Dinosaur Provincial Park: Brooks, Alberta

Skidding on the loose soil I wobbled, flapping my arms to regain balance. Just a meter ahead of me my sister carried on upwards ignoring my bleating while jolting infrequently through her own noodle dance. After a few seconds I successfully fought off gravity’s affection and managed to acquire the proper vertical position once more. The last few steps to the top were simple, but I still had to chase my breath. Overhead the blue dome sky stretched on to forever. The clouds seemed to reach out from infinity. As the eternal hills and silent river posed for my eyes the trees continued their seasonal wardrobe change without pause.

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I must have gazed upon this land at least a dozen times in my 22 years of life. Heck, I thought that the last time I laid sight on it I’d had my fill of Dinosaur Provincial Park.

 

A memory echoed across my thoughts. I was complaining about having to show it to my German relatives for the “thousandth time”. Living on a small prairie acreage two hours away from any major city by car meant there was never too terribly much to show my foreign relatives off-the cuff. The nearby man-made Lake Newell and this bulky park were just about the only constant gems on my mental shelf of “interesting places to see in the Brooks, Alberta area”.

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The park’s claim to fame is that it’s home to one of the biggest depositories of dinosaur fossils in the world. Forty species that once roamed the ancient landscape have been dug out of the badlands and cottonwood river habitat.

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It’s rich ecology and history placed it on the UNESCO list as a World Heritage Site in 1979.

You can visit a small field museum to view some of the bones paleontologists uncovered in the area or you can even visit the mother museum in Drumheller (which is an amazing place too).

The park doesn’t only present ancient history, it also houses the cabin from John Ware, a famous African-American cowboy who lived in the area when Alberta was still young.

D-Park Fall Good-11So of course the site is something I like to show to foreigners. Hiking around the badlands can be a blast summer, winter, fall and summer.

There’s something for everyone: a physical workout, nature, dinosaurs, facts and history. I lived in the area most of my life and I’ve never had trouble with rattlesnakes, which are known to live in the area, but I’ve met plenty of white-tailed deer, rabbits and birds.

I admit I’ve never camped in the park (since I live so close), but a day trip is really all that’s needed to experience the park in my opinion.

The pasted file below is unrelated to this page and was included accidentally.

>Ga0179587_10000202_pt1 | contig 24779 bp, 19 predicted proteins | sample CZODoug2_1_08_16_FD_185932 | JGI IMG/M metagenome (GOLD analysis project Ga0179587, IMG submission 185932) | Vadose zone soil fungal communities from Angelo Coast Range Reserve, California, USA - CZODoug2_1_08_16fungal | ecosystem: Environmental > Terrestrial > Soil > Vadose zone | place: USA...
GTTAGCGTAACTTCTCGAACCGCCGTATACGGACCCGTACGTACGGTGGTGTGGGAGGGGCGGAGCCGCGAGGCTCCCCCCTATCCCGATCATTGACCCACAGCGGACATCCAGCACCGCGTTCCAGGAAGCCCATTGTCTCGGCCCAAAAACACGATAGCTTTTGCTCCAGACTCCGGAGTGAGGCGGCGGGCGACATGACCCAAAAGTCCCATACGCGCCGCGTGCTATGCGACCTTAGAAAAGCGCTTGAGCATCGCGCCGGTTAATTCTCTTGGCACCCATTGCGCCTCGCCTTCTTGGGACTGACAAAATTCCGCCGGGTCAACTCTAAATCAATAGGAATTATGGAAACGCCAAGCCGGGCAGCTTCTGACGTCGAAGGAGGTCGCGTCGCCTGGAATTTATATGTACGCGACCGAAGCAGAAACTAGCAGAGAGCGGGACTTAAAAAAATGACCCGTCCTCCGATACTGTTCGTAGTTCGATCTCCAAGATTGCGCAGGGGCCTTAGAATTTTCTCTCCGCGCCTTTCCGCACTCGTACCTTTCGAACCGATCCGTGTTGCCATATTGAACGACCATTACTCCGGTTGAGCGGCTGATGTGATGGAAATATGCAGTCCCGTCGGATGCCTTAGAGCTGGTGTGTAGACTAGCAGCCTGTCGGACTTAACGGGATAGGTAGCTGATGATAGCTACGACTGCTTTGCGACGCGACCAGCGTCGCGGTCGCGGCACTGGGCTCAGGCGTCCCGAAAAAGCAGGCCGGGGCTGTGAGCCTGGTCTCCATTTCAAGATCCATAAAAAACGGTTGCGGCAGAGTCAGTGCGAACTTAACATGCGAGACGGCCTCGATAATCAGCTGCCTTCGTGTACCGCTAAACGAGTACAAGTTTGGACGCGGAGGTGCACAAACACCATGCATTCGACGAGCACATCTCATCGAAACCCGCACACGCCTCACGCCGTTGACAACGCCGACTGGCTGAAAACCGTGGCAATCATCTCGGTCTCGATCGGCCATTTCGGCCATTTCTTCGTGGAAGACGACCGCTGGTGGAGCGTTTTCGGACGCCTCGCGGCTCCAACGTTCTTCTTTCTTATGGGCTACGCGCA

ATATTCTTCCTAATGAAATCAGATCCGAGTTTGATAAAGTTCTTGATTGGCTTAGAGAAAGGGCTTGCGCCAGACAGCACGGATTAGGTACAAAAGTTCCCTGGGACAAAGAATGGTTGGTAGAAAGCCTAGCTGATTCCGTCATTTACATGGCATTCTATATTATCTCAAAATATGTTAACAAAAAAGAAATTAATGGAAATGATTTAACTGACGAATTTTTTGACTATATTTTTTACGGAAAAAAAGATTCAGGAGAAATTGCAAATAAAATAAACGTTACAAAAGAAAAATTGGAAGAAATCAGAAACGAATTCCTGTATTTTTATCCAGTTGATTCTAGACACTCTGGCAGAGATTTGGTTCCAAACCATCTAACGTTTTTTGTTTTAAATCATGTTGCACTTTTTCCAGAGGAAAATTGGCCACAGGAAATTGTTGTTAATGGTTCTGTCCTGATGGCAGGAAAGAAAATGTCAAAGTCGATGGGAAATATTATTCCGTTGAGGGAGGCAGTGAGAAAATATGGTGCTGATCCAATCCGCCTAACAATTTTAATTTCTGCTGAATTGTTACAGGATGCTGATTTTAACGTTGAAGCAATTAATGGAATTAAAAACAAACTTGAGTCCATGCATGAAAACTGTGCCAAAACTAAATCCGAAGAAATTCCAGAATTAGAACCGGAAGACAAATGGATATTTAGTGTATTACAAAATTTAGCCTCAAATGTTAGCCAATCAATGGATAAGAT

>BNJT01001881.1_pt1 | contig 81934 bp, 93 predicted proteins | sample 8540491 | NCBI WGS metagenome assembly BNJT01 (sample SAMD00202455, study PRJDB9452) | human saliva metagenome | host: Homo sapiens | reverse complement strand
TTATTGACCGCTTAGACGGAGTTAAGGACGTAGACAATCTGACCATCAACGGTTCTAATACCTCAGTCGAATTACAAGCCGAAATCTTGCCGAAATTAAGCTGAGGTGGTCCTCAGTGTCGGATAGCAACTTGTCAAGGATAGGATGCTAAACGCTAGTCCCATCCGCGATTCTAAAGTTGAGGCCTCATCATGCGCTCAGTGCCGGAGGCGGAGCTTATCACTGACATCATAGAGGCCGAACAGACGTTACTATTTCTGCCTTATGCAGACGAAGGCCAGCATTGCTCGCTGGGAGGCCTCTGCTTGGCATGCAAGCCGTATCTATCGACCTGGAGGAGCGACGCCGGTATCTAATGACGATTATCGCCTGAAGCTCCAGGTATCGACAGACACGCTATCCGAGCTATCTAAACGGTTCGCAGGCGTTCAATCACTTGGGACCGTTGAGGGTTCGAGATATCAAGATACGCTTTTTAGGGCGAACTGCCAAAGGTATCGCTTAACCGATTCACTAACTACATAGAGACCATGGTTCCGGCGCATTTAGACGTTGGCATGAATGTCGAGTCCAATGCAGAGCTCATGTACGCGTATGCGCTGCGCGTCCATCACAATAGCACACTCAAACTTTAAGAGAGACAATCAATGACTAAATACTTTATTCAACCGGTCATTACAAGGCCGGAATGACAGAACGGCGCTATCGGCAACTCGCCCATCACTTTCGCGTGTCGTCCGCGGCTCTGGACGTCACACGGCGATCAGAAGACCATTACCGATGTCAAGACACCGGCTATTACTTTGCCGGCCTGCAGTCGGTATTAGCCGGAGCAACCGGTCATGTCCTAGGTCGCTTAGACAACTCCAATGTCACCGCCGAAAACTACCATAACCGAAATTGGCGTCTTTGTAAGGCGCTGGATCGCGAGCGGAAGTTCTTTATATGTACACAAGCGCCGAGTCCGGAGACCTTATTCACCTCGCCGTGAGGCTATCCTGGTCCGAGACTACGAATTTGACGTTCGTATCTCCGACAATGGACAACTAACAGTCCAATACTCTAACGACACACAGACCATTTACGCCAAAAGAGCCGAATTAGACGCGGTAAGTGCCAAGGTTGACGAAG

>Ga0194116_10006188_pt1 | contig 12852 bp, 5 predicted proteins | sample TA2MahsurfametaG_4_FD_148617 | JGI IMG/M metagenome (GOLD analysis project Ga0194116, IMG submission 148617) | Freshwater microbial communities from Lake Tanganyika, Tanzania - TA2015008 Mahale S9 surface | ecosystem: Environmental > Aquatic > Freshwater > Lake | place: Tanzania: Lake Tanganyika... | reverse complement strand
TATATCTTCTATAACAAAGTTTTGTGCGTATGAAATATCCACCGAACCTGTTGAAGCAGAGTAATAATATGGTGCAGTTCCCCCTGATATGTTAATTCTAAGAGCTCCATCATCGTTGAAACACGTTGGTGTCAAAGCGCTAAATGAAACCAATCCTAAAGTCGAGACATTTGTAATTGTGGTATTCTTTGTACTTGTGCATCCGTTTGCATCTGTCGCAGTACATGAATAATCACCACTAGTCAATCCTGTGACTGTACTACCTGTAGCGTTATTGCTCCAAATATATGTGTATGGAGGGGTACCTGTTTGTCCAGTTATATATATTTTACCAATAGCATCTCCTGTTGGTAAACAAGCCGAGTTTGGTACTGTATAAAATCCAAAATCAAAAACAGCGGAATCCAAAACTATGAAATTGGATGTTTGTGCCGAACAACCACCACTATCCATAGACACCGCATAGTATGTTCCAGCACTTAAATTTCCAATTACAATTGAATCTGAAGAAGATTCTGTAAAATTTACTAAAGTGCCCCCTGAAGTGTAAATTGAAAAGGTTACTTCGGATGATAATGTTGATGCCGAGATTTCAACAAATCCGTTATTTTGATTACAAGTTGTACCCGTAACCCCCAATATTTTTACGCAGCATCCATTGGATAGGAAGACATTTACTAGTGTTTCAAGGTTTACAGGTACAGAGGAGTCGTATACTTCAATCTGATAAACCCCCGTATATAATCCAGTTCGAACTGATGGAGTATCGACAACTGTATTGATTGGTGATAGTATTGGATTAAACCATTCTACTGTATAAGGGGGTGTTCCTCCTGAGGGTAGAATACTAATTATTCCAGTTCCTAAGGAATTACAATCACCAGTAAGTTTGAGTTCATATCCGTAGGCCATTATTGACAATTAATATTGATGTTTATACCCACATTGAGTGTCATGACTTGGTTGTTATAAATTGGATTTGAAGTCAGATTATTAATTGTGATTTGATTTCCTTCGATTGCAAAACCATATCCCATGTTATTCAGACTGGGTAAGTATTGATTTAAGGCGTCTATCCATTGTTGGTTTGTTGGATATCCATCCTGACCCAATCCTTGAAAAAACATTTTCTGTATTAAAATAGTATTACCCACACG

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There is a public route you can drive through with a series of trails visitors can hike for free. Each trail is in a different habitat and the differences are fantastically stark.

The first (third on the PDF map) is a trip through the badlands where you get to learn about popcorn rock, hoodoos, and what environmental conditions formed the lunar-like landscape.

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The second (4th) leads to a 1913 quarry site and retells the story of historical local fossil hunters as they race to discover new dinosaurs.

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The third (5th) provides a marvelous finish to the day with a gentle stroll through the cottonwood forest growing within the ancient Red Deer River flood plain.

If you are interested in having an expert around you can join a paid tour in the park too for a more in-depth experience.

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From what I’ve read online the people who didn’t enjoy visiting the park had a tough time with the mosquitoes. I have to agree that sometimes these pests can be horrendous in the dead of summer.

So, for this site I highly recommend visiting it with an eye on the calendar. Exploring in early spring or late fall is the best time to dodge the bugs. You also get to see the diversity of the seasons. A visit in early spring means green grass and budding flowers, while a visit in late fall will reveal a valley full of gold and dusted brown.

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I think this dynamic nature is what filled me with anticipation as I climbed the hill for the thousandth time. I was back from England for a two-week visit and decided to visit the park I’d been absent from for over a year.

Perhaps I wanted the reassurance that though I may be away for long periods of time the prairies would remain the same.

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Overlooking the valley I hoped my home would continue to present a land of sprawling openness. As ineloquent as that word is it encompasses everything the place stands for in my memories. When I come home I come back to open land, open sky, open minds and open hearts. And that’s all I’ll ever need.

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